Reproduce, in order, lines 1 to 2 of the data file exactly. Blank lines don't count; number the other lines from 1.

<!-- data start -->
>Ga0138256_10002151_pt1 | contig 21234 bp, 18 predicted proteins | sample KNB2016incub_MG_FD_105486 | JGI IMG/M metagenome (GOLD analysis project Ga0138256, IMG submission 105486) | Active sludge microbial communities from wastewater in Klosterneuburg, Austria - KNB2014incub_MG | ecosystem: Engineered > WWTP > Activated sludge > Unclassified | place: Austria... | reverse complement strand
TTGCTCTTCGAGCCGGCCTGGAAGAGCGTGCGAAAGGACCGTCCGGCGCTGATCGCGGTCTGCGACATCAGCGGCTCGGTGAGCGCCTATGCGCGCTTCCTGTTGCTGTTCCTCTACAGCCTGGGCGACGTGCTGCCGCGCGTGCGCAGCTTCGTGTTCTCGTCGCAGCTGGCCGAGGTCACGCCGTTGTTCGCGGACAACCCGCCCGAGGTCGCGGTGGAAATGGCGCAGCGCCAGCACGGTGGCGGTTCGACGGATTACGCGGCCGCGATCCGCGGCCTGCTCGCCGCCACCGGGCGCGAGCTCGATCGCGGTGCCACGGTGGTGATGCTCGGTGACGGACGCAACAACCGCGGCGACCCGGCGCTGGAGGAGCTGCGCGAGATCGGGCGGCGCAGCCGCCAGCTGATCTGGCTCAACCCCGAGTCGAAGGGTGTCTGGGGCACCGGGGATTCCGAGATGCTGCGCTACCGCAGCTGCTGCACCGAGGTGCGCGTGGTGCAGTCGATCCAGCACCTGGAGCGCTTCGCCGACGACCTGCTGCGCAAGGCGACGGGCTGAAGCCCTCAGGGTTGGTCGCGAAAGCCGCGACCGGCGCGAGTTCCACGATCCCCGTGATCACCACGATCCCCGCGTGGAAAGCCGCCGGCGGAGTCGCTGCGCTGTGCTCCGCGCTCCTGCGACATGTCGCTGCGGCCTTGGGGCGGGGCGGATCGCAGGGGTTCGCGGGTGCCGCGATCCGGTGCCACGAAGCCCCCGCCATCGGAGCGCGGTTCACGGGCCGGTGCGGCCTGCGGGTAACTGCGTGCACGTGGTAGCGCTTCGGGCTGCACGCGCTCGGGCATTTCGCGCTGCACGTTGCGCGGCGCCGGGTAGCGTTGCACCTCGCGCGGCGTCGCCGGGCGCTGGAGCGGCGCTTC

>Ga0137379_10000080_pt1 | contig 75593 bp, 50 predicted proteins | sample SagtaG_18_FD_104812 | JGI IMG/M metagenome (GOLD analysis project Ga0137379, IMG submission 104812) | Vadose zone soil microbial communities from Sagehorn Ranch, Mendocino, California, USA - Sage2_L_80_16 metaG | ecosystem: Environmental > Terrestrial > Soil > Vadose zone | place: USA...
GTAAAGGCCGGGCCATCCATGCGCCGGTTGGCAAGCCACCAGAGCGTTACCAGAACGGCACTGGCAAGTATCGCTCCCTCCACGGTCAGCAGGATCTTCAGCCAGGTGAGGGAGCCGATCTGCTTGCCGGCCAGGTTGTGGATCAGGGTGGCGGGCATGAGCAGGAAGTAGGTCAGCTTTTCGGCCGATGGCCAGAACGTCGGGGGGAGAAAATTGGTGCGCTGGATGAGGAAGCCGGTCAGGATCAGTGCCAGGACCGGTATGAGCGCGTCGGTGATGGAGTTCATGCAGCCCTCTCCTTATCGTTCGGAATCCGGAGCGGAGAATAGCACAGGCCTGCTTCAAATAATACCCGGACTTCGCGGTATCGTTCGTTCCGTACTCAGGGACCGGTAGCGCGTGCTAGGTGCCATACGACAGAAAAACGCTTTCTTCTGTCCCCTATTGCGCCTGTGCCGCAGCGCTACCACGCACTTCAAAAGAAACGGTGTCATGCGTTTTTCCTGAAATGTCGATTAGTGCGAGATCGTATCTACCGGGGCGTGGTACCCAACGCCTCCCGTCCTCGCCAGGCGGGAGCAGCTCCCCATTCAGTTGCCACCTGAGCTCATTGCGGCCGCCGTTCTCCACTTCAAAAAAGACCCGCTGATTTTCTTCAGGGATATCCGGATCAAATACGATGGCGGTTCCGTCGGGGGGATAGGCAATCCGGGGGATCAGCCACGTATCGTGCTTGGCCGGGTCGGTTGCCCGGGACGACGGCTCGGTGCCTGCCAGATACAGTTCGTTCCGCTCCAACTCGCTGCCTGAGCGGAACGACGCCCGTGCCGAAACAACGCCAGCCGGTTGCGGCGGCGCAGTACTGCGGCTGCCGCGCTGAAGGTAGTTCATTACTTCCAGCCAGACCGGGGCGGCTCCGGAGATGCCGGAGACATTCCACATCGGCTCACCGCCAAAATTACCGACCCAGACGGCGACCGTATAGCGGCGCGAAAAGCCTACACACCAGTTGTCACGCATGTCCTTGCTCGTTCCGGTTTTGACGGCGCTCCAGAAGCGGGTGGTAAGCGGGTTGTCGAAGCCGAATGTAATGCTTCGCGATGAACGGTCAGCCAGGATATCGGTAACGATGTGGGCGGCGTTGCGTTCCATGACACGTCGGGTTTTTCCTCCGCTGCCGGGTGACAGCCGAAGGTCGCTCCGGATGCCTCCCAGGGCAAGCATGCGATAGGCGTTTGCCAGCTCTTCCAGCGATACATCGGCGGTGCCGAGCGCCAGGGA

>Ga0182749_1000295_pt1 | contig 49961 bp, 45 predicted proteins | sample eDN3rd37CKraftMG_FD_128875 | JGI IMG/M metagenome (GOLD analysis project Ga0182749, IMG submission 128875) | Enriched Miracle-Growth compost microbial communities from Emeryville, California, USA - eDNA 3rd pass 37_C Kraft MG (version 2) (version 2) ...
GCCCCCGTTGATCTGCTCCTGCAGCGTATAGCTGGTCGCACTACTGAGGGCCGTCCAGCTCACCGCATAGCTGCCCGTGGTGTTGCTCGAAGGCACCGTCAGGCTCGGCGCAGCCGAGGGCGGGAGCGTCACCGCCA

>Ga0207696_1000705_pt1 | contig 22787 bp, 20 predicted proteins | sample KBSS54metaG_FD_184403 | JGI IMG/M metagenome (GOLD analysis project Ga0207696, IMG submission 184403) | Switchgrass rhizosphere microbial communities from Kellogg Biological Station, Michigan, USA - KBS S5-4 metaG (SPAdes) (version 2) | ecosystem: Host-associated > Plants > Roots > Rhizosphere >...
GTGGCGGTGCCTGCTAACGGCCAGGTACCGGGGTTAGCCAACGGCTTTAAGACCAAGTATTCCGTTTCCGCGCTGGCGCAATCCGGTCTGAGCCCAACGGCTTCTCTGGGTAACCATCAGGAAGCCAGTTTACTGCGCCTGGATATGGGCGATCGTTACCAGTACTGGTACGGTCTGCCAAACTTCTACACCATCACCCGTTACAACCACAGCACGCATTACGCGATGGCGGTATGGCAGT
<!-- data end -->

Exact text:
>Ga0138256_10002151_pt1 | contig 21234 bp, 18 predicted proteins | sample KNB2016incub_MG_FD_105486 | JGI IMG/M metagenome (GOLD analysis project Ga0138256, IMG submission 105486) | Active sludge microbial communities from wastewater in Klosterneuburg, Austria - KNB2014incub_MG | ecosystem: Engineered > WWTP > Activated sludge > Unclassified | place: Austria... | reverse complement strand
TTGCTCTTCGAGCCGGCCTGGAAGAGCGTGCGAAAGGACCGTCCGGCGCTGATCGCGGTCTGCGACATCAGCGGCTCGGTGAGCGCCTATGCGCGCTTCCTGTTGCTGTTCCTCTACAGCCTGGGCGACGTGCTGCCGCGCGTGCGCAGCTTCGTGTTCTCGTCGCAGCTGGCCGAGGTCACGCCGTTGTTCGCGGACAACCCGCCCGAGGTCGCGGTGGAAATGGCGCAGCGCCAGCACGGTGGCGGTTCGACGGATTACGCGGCCGCGATCCGCGGCCTGCTCGCCGCCACCGGGCGCGAGCTCGATCGCGGTGCCACGGTGGTGATGCTCGGTGACGGACGCAACAACCGCGGCGACCCGGCGCTGGAGGAGCTGCGCGAGATCGGGCGGCGCAGCCGCCAGCTGATCTGGCTCAACCCCGAGTCGAAGGGTGTCTGGGGCACCGGGGATTCCGAGATGCTGCGCTACCGCAGCTGCTGCACCGAGGTGCGCGTGGTGCAGTCGATCCAGCACCTGGAGCGCTTCGCCGACGACCTGCTGCGCAAGGCGACGGGCTGAAGCCCTCAGGGTTGGTCGCGAAAGCCGCGACCGGCGCGAGTTCCACGATCCCCGTGATCACCACGATCCCCGCGTGGAAAGCCGCCGGCGGAGTCGCTGCGCTGTGCTCCGCGCTCCTGCGACATGTCGCTGCGGCCTTGGGGCGGGGCGGATCGCAGGGGTTCGCGGGTGCCGCGATCCGGTGCCACGAAGCCCCCGCCATCGGAGCGCGGTTCACGGGCCGGTGCGGCCTGCGGGTAACTGCGTGCACGTGGTAGCGCTTCGGGCTGCACGCGCTCGGGCATTTCGCGCTGCACGTTGCGCGGCGCCGGGTAGCGTTGCACCTCGCGCGGCGTCGCCGGGCGCTGGAGCGGCGCTTC